Sita – Warrior of Mithila (Paperback; Amish; Westland; Pp 376; Rs 350
If one thinks of this as a book of fantasy he will be proved wrong. Be it Scion of Ikshavaku or Sita, the author does not take a backseat in discussing sensitive topics which hound us in our present times
“And what to speak of Sita? You may exhaust the literature of the past, and I may assure you, will exhaust the literature of the world of the future, before finding another Sita. Sita is unique: that character was once depicted, and once for all.” These are the words used by Swami Vivekananda to describe Sita Devi. Perhaps, he is right in saying so and hence we keep writing about her in one way or other.
The book “Sita: Warrior Princess of Mithila” is second book in the Ramachandra series. Readers would remember the first book was Scion of Ikshavaku which dealt with Lord Ram. Amish had earlier mentioned that it was an interaction during a literary fest that made him write something on Lord Ram who is historically misunderstood.
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The book begins by throwing open a big surprise. This is a pleasant twist to the plot. After, Scion of Ikshavaku one would have thought what would be coming next. Someone, who knows the Ramayana knows what would happen eventually. But, it is the thrill that this series create by modifying characters and making them adaptable in modern times, that does the trick. Throwing up one surprise after another has been a USP for Amish. People who have read Meluha series can relate to what I am saying. It gives you a background on Sita her upbringing and why and what for she lands up in trouble.
If one thinks of this as book of fantasy he will be proved wrong. Be it Scion of Ikshavaku or Sita, the author does not take backseat in discussing sensitive topics which hound us in our present times. Through the characters, he brings forth the dilemma faced by an administrator and that of the people. Even in the earlier book he had brought about the sensitive topic of rape and how and administration should deal with it. The moral discussions between various characters is worth admiring. These discussions would keep you turning the pages and wanting to be part of it. They delve upon some of the most common problems that we face today be it gender equality, caste etc.
Historically, if Lord Ram has been misunderstood which is true, no one has attempted to understand Devi Sita. She has been always type cast and herein, is a bold attempt by the author to unveil the other side which has seldom been discovered. It is true that type-casting of Devi Sita in a role did help some people and through this book those ideas would be challenged. Even though some might discard this as a figment of someone’s imagination yet, it will bring some questions in every reader’s mind: “What was the role of women in ancient India? Where they confined to being a homemaker only? What were there privileges?” The question that one needs to ask is: Why were there not any mass feminist movements in our country like that in Europe & Americas? One of the answer to this question is the religious views held in those countries compared to those prevalent in India. We have religious views which say that woman is made from the spine of man. Take this view of creation to the one where woman and man are considered equal and wherein one is incomplete without the other. The same idea acts as an undertone for this book.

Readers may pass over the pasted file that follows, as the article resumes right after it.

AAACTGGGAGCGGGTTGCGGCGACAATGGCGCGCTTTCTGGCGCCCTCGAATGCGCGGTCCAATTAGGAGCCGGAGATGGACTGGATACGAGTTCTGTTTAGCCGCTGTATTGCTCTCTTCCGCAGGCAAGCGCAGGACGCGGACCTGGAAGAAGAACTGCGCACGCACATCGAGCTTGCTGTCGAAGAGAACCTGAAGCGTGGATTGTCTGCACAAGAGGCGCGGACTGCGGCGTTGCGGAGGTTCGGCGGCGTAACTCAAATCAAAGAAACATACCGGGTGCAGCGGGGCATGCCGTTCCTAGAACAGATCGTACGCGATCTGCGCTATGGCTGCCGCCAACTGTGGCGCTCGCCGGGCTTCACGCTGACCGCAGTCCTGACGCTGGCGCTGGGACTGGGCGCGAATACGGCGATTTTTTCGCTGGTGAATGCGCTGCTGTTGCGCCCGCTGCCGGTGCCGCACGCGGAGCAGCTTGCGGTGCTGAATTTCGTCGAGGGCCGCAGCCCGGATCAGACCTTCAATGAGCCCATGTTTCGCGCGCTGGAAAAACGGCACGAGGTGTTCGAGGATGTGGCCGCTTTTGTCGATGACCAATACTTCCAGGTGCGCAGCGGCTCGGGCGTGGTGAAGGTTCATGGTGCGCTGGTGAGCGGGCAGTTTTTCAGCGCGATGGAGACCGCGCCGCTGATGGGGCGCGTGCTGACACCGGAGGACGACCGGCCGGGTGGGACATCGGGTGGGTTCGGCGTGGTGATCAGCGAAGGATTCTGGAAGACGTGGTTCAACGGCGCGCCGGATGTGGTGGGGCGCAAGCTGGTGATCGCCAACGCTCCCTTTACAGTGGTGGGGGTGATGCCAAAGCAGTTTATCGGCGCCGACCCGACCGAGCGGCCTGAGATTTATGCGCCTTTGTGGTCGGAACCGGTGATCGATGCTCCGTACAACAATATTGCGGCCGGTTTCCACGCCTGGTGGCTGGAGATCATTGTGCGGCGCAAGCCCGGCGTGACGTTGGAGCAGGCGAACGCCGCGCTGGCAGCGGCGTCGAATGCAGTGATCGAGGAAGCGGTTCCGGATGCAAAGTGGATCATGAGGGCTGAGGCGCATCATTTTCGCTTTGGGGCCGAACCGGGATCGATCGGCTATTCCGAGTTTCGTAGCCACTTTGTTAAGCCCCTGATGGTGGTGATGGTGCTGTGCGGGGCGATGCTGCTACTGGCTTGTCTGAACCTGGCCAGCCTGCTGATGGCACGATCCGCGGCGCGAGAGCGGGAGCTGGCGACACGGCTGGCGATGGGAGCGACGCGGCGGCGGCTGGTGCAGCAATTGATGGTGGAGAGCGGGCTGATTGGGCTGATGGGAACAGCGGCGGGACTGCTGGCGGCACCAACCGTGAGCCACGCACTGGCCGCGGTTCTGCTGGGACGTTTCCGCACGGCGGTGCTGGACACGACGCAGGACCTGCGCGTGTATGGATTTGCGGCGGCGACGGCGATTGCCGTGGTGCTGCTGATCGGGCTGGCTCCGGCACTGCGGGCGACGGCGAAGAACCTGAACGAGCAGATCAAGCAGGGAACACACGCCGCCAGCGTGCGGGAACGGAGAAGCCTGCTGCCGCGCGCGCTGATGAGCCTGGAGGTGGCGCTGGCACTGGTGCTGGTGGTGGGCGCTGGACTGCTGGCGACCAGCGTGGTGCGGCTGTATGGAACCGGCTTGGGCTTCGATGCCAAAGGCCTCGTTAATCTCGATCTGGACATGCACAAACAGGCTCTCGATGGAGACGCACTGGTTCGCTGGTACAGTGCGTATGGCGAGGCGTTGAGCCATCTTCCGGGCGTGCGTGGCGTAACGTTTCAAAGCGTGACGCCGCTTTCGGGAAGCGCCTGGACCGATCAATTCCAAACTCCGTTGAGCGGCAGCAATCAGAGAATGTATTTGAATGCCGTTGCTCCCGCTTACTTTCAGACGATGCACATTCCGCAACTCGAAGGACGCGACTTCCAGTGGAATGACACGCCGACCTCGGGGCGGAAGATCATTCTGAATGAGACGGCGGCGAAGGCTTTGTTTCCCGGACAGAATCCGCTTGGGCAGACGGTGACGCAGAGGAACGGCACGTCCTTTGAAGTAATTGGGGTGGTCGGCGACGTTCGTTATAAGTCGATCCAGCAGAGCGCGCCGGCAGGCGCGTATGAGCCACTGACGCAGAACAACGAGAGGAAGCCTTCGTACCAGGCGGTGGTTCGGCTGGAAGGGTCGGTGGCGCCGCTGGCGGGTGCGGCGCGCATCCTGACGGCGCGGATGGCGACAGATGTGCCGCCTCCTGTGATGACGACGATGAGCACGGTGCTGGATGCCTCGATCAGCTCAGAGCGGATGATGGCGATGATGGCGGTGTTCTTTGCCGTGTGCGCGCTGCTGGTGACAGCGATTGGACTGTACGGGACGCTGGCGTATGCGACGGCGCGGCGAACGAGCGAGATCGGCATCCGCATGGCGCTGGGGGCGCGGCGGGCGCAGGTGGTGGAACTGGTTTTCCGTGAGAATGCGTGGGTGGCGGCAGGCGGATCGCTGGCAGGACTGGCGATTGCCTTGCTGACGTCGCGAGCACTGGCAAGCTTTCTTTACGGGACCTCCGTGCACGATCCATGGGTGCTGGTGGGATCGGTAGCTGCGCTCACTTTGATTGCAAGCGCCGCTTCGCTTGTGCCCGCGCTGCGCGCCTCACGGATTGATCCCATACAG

After a reading SITA one can easily come to one conclusion, that Lord Ram is incomplete without Devi Sita and so is Devi Sita without Lord Ram. It reiterates the Indian thought which makes us all respect the divinity of women. In an age, where women are objectified and have been looked upon as an object of gratification, SITA is the hope. It throws light on the condition of women in ancient India. How women were dominant and were shoulder to shoulder with men in everyday affairs. It also has some anecdotes indicating how being aggressively feminist can also be a problem. Overall, the book will establish the legend of Devi Sita and how women in present times can take a cue from her. As started I would end as well with a description from Swami Vivekananda: “She is the very type of Indian woman as she should be, for all Indian ideals of a perfected woman have got around that one life of Sita, and here she stands, these thousands of years commanding the worship of every woman, man or child throughout length and breadth of the land of Aryavarta. There she will always be, glorious Sita, purer than purity itself. All of our mythology may vanish, even our Vedas may depart and our Sanskrit language may vanish forever, but as long as there will be five Hindus living here, speaking the most vulgar patois, there will the story of Sita be present.”
(The reviewer is a blogger)